Overall, I would listen to this book repeatedly and believe I would find things I missed with each listening.

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  • OaAs
  • 22/01/2014

Sehr gutes Fantasy Buch

Ich habe mir das Buch vor einigen Wochen gekauft und gleich angefangen es mir anzuhören. Ich habe davor schon viele Hörbücher angehört und war Anfangs skeptisch da die meisten Fantasy Bücher mit nur einem Band, meist nicht sehr Detailreich oder Komplex sind. Dies ist jedoch bei diesem Buch nicht so.

Nun zum Buch:
Der Einstieg in dieses Buch war für mich schwer, da ich es auf Englisch gekauft habe und ich mich daher erst auf den Sprecher einstellen musste (Ich höre zwar alle Hörbücher auf Englisch, jedoch hat Simon Vance, eine eigene Art zu sprechen die für mich Anfangs schwer verständlich war). Nachdem ich mich aber an seine Art zu sprechen gewohnt hatte konnte ich nicht mehr aufhören zu hören.

Guy Gavriel Kay schaffte mit Tigana ein sehr gutes Werk indem er eine Welt präsentierte in der Probleme auftreten die es auch in der wirklichen Welt gibt, und er auf diese auch auf eine Art und Weise eingeht die auch in der wirklichen Welt möglich wäre, wenn man von der Magie und ähnlichen dingen absieht. Die Geschichte ist trotz der kurzen Dauer doch sehr komplex und regt dazu an mitzudenken.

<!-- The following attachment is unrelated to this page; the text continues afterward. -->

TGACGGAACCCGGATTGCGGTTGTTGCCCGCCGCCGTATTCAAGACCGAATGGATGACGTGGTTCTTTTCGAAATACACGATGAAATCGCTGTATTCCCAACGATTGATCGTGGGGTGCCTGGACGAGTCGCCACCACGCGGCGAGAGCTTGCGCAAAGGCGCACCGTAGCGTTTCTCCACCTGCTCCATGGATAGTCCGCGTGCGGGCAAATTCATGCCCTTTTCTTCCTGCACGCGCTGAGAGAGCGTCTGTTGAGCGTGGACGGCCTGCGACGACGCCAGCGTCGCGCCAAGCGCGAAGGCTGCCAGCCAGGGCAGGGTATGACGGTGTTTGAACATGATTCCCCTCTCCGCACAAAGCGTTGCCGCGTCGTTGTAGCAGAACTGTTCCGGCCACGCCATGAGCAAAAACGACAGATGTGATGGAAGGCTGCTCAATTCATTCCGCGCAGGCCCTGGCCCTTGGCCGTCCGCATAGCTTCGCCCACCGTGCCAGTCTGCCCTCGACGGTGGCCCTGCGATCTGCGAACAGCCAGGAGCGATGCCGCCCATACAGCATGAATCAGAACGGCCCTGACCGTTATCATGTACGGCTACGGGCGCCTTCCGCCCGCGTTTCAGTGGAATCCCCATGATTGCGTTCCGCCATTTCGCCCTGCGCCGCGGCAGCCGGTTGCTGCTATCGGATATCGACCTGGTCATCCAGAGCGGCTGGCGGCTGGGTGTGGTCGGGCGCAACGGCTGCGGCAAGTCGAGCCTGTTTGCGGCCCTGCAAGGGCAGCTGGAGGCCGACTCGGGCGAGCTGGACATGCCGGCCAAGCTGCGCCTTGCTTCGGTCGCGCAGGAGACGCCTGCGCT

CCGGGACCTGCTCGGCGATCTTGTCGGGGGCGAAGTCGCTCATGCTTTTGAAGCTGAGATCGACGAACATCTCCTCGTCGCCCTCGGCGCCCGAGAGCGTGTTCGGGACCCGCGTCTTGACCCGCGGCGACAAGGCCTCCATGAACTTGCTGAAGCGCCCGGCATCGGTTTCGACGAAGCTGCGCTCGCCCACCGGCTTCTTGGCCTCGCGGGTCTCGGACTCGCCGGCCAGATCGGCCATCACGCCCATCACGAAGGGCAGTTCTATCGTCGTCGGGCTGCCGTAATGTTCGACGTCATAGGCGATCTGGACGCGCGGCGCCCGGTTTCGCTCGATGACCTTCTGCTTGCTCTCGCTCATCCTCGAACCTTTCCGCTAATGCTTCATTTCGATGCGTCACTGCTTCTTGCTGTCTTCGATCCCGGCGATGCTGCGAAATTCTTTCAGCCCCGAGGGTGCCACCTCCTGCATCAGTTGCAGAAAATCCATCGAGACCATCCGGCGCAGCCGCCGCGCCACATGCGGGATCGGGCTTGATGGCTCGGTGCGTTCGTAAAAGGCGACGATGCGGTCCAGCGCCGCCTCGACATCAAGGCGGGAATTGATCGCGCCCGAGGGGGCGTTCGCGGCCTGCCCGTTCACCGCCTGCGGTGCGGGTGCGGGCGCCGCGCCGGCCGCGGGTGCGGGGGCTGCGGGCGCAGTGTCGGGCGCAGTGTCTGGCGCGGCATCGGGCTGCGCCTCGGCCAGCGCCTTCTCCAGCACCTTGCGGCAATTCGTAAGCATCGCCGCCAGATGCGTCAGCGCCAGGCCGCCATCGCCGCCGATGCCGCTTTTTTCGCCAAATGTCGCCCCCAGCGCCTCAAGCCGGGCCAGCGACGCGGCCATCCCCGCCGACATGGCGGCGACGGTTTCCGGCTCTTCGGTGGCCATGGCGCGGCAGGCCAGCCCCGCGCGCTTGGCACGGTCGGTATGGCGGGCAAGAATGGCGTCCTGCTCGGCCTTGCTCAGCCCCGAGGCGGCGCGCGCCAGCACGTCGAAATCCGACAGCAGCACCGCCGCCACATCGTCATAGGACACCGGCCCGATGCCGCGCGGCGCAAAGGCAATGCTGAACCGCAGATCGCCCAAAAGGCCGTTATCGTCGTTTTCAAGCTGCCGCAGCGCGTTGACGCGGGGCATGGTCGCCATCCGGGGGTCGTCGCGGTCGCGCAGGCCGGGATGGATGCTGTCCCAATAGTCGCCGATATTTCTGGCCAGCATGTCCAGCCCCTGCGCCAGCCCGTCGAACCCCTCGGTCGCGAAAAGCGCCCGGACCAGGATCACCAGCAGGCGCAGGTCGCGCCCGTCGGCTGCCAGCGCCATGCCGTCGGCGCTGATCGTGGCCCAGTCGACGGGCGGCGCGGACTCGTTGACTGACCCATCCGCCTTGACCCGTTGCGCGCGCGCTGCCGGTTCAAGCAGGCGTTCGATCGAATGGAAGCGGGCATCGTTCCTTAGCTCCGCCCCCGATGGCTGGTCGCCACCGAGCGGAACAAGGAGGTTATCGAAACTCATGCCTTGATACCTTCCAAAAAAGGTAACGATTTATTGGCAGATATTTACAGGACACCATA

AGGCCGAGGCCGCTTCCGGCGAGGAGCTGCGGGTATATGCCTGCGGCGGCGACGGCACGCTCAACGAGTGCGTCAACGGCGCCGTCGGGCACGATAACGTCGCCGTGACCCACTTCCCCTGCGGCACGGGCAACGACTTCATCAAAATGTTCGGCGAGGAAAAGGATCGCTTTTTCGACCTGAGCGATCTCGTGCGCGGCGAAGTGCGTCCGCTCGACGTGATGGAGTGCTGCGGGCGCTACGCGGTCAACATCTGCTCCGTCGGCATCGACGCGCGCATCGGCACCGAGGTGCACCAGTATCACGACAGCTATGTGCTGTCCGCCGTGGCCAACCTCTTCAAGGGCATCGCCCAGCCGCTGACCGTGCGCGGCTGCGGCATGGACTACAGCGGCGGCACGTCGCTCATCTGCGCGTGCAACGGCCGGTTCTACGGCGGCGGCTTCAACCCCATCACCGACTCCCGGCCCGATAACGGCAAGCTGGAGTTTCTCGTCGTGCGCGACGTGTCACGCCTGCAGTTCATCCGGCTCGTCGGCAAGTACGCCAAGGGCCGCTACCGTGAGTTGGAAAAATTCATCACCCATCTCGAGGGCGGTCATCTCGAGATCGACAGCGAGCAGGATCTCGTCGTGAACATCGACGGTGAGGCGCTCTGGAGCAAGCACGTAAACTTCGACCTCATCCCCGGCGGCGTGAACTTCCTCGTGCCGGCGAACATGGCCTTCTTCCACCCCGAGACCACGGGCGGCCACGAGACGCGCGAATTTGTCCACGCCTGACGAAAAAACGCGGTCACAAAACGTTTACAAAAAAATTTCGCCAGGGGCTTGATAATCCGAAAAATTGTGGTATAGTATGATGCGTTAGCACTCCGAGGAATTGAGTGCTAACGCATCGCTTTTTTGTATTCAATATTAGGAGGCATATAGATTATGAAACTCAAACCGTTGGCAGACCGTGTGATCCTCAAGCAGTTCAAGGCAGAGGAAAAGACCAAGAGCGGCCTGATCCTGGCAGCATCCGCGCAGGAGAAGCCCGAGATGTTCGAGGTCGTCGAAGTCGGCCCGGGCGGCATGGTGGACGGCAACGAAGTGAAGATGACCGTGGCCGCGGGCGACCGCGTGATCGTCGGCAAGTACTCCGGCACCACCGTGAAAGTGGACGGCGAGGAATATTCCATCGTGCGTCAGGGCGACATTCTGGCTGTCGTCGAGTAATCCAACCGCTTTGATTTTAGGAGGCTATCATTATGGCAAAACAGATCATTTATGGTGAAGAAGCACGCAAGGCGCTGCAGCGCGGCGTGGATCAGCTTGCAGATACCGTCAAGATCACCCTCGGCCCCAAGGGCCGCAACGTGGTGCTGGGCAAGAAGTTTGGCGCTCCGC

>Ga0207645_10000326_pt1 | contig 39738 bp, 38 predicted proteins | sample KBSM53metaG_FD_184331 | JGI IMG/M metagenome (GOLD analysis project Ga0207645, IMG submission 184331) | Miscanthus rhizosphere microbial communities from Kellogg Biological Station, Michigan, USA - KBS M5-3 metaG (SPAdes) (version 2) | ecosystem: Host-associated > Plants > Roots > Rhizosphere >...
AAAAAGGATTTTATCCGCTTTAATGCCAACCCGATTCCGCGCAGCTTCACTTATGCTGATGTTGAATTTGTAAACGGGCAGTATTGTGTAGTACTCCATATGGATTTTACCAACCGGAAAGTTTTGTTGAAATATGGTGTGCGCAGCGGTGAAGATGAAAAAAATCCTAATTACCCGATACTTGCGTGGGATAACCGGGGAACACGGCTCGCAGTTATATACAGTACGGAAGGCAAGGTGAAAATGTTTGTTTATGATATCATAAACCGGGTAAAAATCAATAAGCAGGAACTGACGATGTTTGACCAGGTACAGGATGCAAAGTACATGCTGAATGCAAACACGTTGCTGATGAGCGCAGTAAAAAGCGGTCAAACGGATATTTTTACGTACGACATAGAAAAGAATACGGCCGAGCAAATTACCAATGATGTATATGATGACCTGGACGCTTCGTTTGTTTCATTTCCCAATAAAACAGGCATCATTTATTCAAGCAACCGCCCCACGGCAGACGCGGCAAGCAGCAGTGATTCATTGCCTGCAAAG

Tigana war mein sechstes Hörbuch von Audible und ich wurde bisher noch nie enttäuscht.
Sowohl die Qualität der Sprecher als auch die der Bücher ist sehr gut und es macht spaß sich die Bücher anzuhören.

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  • Benedikt
  • 27/07/2017

Very very nice

It is well written, thoughtful and a nice heroic story.
I suggest it to anyone who accepts a deeper meaning in a Fantasy book.

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  • glauka
  • 02/11/2016

Britischer Akkzent und tolle Story

Was hat Ihnen am allerbesten an Tigana gefallen?

Die überaus spannende, manchmal herzzereißende Handlung.

Welcher Moment von Tigana ist Ihnen besonders im Gedächtnis geblieben?

Als der Valentin in Tigana ist, um von seiner sterbenden Mutter Abschied zu nehmen.

Hat Ihnen Simon Vance an der Geschichte etwas vermittelt, was Sie vielleicht beim Selberlesen gar nicht bemerkt hätten?

Die Rivalität zwischen den alten Grafen und dem Tyrannen

Hätten Sie das Hörbuch am liebsten in einem Rutsch durchgehört?

Ja...absolut, wenn es die Zeit zulassen würde...keine Frage

Was wäre für andere Hörer sonst noch hilfreich zu wissen, um das Hörbuch richtig einschätzen zu können?

Es ist von meinem Lieblingsautoren Kay geschrieben (Kanadier) und von einem britischen Sprecher vorgelesen...Wenn man wie ich eine Schwäche für britisches Bühnenenglisch hat, dann ist das Hörbuch eine Wonne.